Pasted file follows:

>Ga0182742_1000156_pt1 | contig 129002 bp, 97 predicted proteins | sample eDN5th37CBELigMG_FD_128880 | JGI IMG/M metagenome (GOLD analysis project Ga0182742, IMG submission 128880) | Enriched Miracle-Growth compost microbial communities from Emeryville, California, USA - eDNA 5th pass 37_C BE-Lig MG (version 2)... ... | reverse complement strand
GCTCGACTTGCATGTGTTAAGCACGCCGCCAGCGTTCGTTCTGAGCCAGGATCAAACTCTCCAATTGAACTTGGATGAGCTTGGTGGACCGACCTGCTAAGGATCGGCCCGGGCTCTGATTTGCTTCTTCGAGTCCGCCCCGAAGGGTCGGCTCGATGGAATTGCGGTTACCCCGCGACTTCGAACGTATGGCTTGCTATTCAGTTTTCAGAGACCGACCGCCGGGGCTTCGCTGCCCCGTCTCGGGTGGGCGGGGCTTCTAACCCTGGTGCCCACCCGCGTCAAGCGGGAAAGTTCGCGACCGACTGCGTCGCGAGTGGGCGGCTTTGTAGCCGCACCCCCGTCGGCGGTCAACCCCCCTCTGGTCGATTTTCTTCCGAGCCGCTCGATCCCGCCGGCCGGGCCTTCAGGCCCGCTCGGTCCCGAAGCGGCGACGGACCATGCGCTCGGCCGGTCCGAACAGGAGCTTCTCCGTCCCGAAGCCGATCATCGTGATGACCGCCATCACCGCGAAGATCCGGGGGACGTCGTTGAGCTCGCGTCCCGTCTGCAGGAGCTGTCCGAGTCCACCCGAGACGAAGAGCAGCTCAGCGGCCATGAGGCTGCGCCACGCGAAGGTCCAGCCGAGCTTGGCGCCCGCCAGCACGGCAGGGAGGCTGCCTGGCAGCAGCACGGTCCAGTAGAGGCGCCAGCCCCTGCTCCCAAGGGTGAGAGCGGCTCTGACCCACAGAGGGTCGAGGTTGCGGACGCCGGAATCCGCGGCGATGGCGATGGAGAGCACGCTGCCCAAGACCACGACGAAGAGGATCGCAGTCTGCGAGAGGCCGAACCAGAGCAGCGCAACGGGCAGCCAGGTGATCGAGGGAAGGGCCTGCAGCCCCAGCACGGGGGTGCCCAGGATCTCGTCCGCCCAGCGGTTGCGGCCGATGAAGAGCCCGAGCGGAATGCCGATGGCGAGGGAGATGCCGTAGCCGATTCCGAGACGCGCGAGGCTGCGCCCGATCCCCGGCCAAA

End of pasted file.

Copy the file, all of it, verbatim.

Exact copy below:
>Ga0182742_1000156_pt1 | contig 129002 bp, 97 predicted proteins | sample eDN5th37CBELigMG_FD_128880 | JGI IMG/M metagenome (GOLD analysis project Ga0182742, IMG submission 128880) | Enriched Miracle-Growth compost microbial communities from Emeryville, California, USA - eDNA 5th pass 37_C BE-Lig MG (version 2)... ... | reverse complement strand
GCTCGACTTGCATGTGTTAAGCACGCCGCCAGCGTTCGTTCTGAGCCAGGATCAAACTCTCCAATTGAACTTGGATGAGCTTGGTGGACCGACCTGCTAAGGATCGGCCCGGGCTCTGATTTGCTTCTTCGAGTCCGCCCCGAAGGGTCGGCTCGATGGAATTGCGGTTACCCCGCGACTTCGAACGTATGGCTTGCTATTCAGTTTTCAGAGACCGACCGCCGGGGCTTCGCTGCCCCGTCTCGGGTGGGCGGGGCTTCTAACCCTGGTGCCCACCCGCGTCAAGCGGGAAAGTTCGCGACCGACTGCGTCGCGAGTGGGCGGCTTTGTAGCCGCACCCCCGTCGGCGGTCAACCCCCCTCTGGTCGATTTTCTTCCGAGCCGCTCGATCCCGCCGGCCGGGCCTTCAGGCCCGCTCGGTCCCGAAGCGGCGACGGACCATGCGCTCGGCCGGTCCGAACAGGAGCTTCTCCGTCCCGAAGCCGATCATCGTGATGACCGCCATCACCGCGAAGATCCGGGGGACGTCGTTGAGCTCGCGTCCCGTCTGCAGGAGCTGTCCGAGTCCACCCGAGACGAAGAGCAGCTCAGCGGCCATGAGGCTGCGCCACGCGAAGGTCCAGCCGAGCTTGGCGCCCGCCAGCACGGCAGGGAGGCTGCCTGGCAGCAGCACGGTCCAGTAGAGGCGCCAGCCCCTGCTCCCAAGGGTGAGAGCGGCTCTGACCCACAGAGGGTCGAGGTTGCGGACGCCGGAATCCGCGGCGATGGCGATGGAGAGCACGCTGCCCAAGACCACGACGAAGAGGATCGCAGTCTGCGAGAGGCCGAACCAGAGCAGCGCAACGGGCAGCCAGGTGATCGAGGGAAGGGCCTGCAGCCCCAGCACGGGGGTGCCCAGGATCTCGTCCGCCCAGCGGTTGCGGCCGATGAAGAGCCCGAGCGGAATGCCGATGGCGAGGGAGATGCCGTAGCCGATTCCGAGACGCGCGAGGCTGCGCCCGATCCCCGGCCAAA